James Rosenquist, Skull Snap, 1989. © James Rosenquist/VAGA, New York and DACS, London 2018

James Rosenquist, Skull Snap, 1989. © James Rosenquist/VAGA, New York and DACS, London 2018

Room 1 in Media Networks

James Rosenquist and Allora & Calzadilla

Space Dust

James Rosenquist, Space Dust  1989

This work belongs to a collection of large prints, Welcome to the Water Planet. The series addresses a recurring theme in Rosenquist’s work: the ecological impact of consumer culture on the natural environment. The ‘water planet’ of the title is Earth, imagined in the context of outer space. Everyday objects resemble spacecrafts and celestial bodies, floating against colourful backgrounds whose sprayed texture recalls galaxies and nebulae. Like the other prints in the series, Space Dust combines coloured paper pulp and collaged elements, printed onto handmade paper sheets.

Gallery label, January 2022

© James Rosenquist/VAGA, New York and DACS, London 2022

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Where the Water Goes

James Rosenquist, Where the Water Goes  1989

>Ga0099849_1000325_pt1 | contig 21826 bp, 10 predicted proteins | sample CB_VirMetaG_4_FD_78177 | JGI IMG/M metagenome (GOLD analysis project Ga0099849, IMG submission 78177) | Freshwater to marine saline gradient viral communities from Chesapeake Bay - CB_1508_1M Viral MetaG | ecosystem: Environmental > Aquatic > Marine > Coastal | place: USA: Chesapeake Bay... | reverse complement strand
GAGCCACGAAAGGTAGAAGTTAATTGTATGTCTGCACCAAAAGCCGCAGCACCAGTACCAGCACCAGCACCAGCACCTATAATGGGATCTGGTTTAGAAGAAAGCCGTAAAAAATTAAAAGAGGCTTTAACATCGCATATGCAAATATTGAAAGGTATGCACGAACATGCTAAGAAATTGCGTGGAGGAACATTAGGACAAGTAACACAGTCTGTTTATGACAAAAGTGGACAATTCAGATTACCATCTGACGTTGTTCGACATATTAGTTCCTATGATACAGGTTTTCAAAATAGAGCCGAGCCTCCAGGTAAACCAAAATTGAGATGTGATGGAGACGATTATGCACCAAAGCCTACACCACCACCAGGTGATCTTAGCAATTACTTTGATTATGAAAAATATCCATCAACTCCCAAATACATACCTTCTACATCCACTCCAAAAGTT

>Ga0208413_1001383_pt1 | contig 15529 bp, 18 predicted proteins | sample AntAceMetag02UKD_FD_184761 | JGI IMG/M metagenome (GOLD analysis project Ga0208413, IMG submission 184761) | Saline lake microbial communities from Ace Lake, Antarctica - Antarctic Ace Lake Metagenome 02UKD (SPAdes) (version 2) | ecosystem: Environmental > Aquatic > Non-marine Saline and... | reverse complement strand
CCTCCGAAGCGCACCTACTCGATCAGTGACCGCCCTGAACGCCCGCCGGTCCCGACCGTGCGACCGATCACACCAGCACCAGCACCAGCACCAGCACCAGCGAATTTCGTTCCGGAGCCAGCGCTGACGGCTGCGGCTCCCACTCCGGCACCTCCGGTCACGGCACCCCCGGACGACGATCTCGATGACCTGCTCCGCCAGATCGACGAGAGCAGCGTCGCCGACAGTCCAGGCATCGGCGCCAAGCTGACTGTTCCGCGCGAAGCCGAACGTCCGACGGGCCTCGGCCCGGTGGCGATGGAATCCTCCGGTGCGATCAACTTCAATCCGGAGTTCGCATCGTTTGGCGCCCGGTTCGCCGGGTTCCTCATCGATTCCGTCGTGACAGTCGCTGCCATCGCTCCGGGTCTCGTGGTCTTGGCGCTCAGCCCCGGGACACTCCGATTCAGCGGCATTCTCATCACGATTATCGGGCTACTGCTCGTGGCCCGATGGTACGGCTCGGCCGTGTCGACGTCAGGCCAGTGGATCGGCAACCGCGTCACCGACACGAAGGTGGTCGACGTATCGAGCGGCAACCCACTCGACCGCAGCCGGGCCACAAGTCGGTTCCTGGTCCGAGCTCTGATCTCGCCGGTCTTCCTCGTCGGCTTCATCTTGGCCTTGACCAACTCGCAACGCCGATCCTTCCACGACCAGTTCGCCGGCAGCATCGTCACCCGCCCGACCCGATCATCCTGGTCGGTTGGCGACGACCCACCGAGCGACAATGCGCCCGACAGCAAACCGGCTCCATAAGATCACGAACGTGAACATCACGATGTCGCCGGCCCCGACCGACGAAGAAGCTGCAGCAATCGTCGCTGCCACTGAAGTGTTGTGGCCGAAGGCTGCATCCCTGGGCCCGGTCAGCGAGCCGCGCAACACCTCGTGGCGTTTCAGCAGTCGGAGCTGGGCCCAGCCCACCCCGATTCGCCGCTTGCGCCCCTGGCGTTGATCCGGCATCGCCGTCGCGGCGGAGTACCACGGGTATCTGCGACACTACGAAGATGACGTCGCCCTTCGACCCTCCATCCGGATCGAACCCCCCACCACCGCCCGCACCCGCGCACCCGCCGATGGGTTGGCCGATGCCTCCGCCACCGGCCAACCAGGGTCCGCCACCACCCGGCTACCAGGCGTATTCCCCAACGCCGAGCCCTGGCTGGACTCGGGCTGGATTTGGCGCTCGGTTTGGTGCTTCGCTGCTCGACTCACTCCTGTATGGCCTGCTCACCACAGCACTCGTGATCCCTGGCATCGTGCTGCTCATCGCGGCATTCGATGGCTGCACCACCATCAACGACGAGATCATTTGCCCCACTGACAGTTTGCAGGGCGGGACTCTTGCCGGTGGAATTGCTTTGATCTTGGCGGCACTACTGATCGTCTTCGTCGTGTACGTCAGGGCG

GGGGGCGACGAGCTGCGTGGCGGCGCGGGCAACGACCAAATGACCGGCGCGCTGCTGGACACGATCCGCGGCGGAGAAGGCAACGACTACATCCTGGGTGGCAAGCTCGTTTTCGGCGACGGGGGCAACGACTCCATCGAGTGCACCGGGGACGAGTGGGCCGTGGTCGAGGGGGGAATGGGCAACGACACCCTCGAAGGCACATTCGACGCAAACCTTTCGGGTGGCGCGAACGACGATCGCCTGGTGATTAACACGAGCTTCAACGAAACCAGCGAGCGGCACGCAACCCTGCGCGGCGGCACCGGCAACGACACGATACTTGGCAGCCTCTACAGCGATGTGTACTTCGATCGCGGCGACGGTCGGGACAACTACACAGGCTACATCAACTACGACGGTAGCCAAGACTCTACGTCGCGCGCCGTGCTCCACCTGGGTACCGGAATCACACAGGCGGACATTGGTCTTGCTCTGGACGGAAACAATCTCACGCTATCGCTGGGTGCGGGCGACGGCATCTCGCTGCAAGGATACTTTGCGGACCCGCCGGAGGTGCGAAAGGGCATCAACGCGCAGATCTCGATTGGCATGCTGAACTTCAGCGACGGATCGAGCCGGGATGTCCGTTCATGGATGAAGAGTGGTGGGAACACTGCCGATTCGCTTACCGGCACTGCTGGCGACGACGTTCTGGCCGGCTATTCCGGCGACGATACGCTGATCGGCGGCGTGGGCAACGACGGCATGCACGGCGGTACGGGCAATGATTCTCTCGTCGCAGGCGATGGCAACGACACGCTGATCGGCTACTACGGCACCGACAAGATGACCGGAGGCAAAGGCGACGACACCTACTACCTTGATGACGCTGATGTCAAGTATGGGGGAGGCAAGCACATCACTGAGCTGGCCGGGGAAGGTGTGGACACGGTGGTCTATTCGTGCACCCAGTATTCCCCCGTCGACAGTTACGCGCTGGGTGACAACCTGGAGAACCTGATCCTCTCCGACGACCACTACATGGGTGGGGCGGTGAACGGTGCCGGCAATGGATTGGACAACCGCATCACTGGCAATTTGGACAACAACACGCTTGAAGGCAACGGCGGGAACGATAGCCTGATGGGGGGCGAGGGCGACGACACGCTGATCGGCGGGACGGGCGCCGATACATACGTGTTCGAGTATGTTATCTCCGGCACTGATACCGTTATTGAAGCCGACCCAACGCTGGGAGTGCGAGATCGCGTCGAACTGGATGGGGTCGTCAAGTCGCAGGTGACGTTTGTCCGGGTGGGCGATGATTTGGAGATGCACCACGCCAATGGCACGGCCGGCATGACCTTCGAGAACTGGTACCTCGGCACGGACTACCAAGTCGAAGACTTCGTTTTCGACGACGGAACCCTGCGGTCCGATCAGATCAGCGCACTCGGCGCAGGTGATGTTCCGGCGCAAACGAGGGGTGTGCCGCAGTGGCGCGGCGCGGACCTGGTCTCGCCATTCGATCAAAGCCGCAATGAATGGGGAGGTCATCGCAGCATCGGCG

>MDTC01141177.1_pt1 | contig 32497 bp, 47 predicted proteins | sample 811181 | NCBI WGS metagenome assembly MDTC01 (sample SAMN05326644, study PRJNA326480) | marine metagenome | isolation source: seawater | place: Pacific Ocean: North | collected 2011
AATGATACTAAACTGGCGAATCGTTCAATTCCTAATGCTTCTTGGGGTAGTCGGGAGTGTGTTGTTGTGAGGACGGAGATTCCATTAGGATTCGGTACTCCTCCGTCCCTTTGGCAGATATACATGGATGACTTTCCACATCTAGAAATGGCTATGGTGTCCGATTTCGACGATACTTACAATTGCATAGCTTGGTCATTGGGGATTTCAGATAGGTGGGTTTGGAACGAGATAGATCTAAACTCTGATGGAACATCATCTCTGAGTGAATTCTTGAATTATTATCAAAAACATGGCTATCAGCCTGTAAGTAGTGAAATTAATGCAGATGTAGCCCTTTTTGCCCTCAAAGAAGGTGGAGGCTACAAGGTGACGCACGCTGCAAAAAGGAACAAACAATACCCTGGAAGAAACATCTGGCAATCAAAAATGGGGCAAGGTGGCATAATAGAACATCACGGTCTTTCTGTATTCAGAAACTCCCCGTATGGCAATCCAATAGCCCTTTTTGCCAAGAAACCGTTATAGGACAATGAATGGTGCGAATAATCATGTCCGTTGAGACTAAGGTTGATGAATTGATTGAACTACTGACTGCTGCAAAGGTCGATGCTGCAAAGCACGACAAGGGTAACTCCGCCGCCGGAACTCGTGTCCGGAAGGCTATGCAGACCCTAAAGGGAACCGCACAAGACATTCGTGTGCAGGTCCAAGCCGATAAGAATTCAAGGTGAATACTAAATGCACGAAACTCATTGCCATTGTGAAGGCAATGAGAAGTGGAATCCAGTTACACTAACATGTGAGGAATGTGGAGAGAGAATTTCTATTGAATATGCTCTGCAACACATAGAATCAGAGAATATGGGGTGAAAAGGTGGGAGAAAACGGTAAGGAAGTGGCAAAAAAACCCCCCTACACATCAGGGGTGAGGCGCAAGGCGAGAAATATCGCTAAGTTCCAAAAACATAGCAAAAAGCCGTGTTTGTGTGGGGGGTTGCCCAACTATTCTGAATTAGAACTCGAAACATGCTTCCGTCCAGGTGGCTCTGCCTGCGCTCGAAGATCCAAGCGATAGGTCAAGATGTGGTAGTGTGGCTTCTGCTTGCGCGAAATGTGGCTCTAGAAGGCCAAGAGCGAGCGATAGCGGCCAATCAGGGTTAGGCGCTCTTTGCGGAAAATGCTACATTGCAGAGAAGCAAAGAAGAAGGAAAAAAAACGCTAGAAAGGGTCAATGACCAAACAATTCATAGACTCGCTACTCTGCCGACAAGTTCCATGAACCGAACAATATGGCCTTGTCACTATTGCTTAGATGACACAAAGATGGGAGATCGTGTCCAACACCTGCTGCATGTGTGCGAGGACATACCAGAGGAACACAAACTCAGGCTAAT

When working as a sign painter, Rosenquist’s job was to enlarge artwork for adverts to the size of billboards. This made him look at pictures differently: ‘I would take disparate images, put them together and try to make another sense out of them. It was almost like the idea of listening to radio and thinking about something in the abstract.’ Where the Water Goes is similarly constructed from a variety of separate sources. Cut-out shapes suggestive of human hair or waste are funnelled into a drainage pipe which extends out into the cosmos.

Gallery label, January 2022

© James Rosenquist/VAGA, New York and DACS, London 2022

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Jennifer Allora, Guillermo Calzadilla, Ten minute transmission  2003

This work was inspired by artist Alexander Calder’s suspended sculptures, or mobiles. Another influence was Russian artist and architect Vladimir Tatlin’s unrealised design, Monument to the Third International 1919, a tower with a rotating radio station at the top.

The title of this work, Ten Minute Transmission refers to the period of time when the International Space Station (ISS) can be contacted via radio as it flies past. The ISS orbits the Earth once every 90 minutes, but passes close enough to the antenna just twice a day. Usually the radio only picks up sounds of encrypted data packets sent back to Earth from the station. Two-way voice communication with the astronauts is now rare and needs to be requested in advance.

Gallery label, January 2019

© Allora & Calzadilla

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Art in this room

Space Dust
James Rosenquist Space Dust 1989
Where the Water Goes
James Rosenquist Where the Water Goes 1989
Ten minute transmission
Jennifer Allora, Guillermo Calzadilla Ten minute transmission 2003

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